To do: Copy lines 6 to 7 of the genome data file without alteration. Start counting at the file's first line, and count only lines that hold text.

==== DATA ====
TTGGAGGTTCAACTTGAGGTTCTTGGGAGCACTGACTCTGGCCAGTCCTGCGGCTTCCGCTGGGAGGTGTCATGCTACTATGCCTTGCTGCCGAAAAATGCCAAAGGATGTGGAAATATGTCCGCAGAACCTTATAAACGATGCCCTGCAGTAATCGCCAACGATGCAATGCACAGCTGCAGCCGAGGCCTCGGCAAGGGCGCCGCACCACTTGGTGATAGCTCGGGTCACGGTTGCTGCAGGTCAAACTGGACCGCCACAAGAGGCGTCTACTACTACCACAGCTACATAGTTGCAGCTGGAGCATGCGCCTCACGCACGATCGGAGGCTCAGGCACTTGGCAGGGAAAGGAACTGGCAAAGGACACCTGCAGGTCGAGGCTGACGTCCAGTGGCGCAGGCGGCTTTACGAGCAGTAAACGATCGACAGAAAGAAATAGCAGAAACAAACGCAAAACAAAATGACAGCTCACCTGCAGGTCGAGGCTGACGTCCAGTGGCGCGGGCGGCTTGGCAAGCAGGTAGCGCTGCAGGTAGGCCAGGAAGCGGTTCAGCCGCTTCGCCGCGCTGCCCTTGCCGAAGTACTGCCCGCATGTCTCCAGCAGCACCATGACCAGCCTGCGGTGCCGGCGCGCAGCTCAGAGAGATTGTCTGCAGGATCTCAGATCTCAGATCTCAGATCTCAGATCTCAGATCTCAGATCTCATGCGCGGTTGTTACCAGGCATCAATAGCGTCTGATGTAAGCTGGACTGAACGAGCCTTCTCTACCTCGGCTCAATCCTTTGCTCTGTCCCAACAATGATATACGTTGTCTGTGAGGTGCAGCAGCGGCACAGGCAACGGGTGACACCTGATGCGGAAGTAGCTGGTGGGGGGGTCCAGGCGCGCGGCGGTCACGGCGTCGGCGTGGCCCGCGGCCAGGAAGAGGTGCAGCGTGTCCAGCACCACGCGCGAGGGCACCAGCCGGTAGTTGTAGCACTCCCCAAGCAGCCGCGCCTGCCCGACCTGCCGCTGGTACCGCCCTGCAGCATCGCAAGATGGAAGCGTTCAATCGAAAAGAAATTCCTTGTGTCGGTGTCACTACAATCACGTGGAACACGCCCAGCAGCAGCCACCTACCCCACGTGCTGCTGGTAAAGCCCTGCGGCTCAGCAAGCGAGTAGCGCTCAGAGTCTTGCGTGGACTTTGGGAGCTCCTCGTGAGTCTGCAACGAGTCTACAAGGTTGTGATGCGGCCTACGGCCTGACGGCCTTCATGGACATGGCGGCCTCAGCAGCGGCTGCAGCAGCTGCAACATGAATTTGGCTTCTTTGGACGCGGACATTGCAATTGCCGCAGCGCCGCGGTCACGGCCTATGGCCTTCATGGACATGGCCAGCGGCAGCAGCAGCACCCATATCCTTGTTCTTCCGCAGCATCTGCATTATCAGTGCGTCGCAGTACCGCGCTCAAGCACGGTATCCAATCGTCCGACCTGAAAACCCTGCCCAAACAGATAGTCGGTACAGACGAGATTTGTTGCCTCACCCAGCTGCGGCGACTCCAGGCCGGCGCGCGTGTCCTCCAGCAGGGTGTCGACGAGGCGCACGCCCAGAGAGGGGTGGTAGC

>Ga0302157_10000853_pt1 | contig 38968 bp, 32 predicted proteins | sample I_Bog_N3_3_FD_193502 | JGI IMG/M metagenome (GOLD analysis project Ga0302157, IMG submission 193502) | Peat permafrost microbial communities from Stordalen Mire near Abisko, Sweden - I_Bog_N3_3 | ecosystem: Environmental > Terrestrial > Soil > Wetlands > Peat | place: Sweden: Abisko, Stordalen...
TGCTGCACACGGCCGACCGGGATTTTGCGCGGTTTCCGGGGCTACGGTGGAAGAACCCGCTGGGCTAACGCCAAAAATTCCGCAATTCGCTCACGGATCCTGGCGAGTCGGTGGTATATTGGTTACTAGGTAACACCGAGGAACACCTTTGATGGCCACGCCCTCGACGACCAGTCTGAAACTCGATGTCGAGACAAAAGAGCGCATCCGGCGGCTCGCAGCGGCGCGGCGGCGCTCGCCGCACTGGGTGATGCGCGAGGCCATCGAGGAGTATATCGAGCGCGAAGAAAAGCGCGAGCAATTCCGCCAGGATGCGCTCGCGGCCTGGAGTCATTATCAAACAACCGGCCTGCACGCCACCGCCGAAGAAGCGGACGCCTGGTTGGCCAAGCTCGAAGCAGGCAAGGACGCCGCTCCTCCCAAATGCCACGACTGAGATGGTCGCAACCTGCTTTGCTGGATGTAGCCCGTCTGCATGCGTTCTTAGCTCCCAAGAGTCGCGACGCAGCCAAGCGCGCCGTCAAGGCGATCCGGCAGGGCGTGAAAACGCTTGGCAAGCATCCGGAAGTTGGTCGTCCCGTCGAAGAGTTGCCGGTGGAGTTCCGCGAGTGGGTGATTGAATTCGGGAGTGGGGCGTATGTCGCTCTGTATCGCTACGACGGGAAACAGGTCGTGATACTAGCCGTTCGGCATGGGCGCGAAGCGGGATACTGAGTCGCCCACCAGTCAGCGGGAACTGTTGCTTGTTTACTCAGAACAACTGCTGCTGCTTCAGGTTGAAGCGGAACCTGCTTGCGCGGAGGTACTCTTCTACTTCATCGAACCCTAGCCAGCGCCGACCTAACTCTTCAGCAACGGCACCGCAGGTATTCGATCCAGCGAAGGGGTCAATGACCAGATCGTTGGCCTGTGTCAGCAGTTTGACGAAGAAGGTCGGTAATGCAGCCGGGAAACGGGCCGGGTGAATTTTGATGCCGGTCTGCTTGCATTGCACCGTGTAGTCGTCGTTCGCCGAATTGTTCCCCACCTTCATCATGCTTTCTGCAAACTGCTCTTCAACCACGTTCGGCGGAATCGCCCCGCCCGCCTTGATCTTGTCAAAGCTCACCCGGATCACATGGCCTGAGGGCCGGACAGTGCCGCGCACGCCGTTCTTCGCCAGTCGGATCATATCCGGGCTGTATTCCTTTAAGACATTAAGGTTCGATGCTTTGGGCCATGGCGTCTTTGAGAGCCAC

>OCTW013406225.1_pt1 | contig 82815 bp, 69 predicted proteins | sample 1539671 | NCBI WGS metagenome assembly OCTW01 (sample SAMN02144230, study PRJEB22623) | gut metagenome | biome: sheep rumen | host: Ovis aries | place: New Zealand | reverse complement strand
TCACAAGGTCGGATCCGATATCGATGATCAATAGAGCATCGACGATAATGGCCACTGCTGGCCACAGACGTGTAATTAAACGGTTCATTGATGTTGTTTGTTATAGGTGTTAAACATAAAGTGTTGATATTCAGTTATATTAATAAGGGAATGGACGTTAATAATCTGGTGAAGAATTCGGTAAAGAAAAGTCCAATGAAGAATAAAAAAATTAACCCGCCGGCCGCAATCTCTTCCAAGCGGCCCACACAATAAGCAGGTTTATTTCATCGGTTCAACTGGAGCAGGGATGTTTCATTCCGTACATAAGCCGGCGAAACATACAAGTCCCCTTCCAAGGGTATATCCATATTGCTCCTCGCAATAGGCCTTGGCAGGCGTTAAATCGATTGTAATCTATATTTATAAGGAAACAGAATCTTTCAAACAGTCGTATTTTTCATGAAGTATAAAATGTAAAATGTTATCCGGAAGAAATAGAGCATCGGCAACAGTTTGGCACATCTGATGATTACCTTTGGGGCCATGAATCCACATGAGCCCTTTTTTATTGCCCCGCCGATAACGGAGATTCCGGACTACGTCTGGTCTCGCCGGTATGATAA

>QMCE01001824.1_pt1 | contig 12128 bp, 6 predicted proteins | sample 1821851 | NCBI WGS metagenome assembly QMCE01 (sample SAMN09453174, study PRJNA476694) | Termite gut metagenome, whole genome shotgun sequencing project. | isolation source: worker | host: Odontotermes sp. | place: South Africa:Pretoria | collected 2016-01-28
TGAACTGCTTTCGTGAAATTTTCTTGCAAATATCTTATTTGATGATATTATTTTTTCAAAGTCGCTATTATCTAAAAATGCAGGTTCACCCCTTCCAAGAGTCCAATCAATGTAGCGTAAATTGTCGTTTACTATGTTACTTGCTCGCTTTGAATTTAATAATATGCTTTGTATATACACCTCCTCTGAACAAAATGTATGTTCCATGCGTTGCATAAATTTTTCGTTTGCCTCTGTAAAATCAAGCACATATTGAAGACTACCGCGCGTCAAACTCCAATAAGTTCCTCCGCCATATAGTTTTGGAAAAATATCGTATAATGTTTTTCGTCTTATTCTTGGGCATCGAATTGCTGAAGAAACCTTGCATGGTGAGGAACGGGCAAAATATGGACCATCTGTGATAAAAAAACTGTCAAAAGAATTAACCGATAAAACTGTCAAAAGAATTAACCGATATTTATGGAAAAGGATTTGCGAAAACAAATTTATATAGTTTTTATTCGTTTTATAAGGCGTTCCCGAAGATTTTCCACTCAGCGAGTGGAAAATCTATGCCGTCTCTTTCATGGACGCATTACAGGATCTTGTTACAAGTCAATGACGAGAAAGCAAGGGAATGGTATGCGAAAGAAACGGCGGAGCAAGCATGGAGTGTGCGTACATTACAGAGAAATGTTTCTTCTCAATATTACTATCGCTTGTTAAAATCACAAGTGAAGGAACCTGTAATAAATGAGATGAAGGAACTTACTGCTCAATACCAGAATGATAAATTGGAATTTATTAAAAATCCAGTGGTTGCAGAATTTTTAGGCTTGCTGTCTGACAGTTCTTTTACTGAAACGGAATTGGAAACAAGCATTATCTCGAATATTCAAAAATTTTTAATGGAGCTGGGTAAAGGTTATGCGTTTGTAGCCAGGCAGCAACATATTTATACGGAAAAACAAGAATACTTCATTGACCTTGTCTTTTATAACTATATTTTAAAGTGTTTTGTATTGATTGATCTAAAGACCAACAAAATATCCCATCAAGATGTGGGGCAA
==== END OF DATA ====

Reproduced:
>QMCE01001824.1_pt1 | contig 12128 bp, 6 predicted proteins | sample 1821851 | NCBI WGS metagenome assembly QMCE01 (sample SAMN09453174, study PRJNA476694) | Termite gut metagenome, whole genome shotgun sequencing project. | isolation source: worker | host: Odontotermes sp. | place: South Africa:Pretoria | collected 2016-01-28
TGAACTGCTTTCGTGAAATTTTCTTGCAAATATCTTATTTGATGATATTATTTTTTCAAAGTCGCTATTATCTAAAAATGCAGGTTCACCCCTTCCAAGAGTCCAATCAATGTAGCGTAAATTGTCGTTTACTATGTTACTTGCTCGCTTTGAATTTAATAATATGCTTTGTATATACACCTCCTCTGAACAAAATGTATGTTCCATGCGTTGCATAAATTTTTCGTTTGCCTCTGTAAAATCAAGCACATATTGAAGACTACCGCGCGTCAAACTCCAATAAGTTCCTCCGCCATATAGTTTTGGAAAAATATCGTATAATGTTTTTCGTCTTATTCTTGGGCATCGAATTGCTGAAGAAACCTTGCATGGTGAGGAACGGGCAAAATATGGACCATCTGTGATAAAAAAACTGTCAAAAGAATTAACCGATAAAACTGTCAAAAGAATTAACCGATATTTATGGAAAAGGATTTGCGAAAACAAATTTATATAGTTTTTATTCGTTTTATAAGGCGTTCCCGAAGATTTTCCACTCAGCGAGTGGAAAATCTATGCCGTCTCTTTCATGGACGCATTACAGGATCTTGTTACAAGTCAATGACGAGAAAGCAAGGGAATGGTATGCGAAAGAAACGGCGGAGCAAGCATGGAGTGTGCGTACATTACAGAGAAATGTTTCTTCTCAATATTACTATCGCTTGTTAAAATCACAAGTGAAGGAACCTGTAATAAATGAGATGAAGGAACTTACTGCTCAATACCAGAATGATAAATTGGAATTTATTAAAAATCCAGTGGTTGCAGAATTTTTAGGCTTGCTGTCTGACAGTTCTTTTACTGAAACGGAATTGGAAACAAGCATTATCTCGAATATTCAAAAATTTTTAATGGAGCTGGGTAAAGGTTATGCGTTTGTAGCCAGGCAGCAACATATTTATACGGAAAAACAAGAATACTTCATTGACCTTGTCTTTTATAACTATATTTTAAAGTGTTTTGTATTGATTGATCTAAAGACCAACAAAATATCCCATCAAGATGTGGGGCAA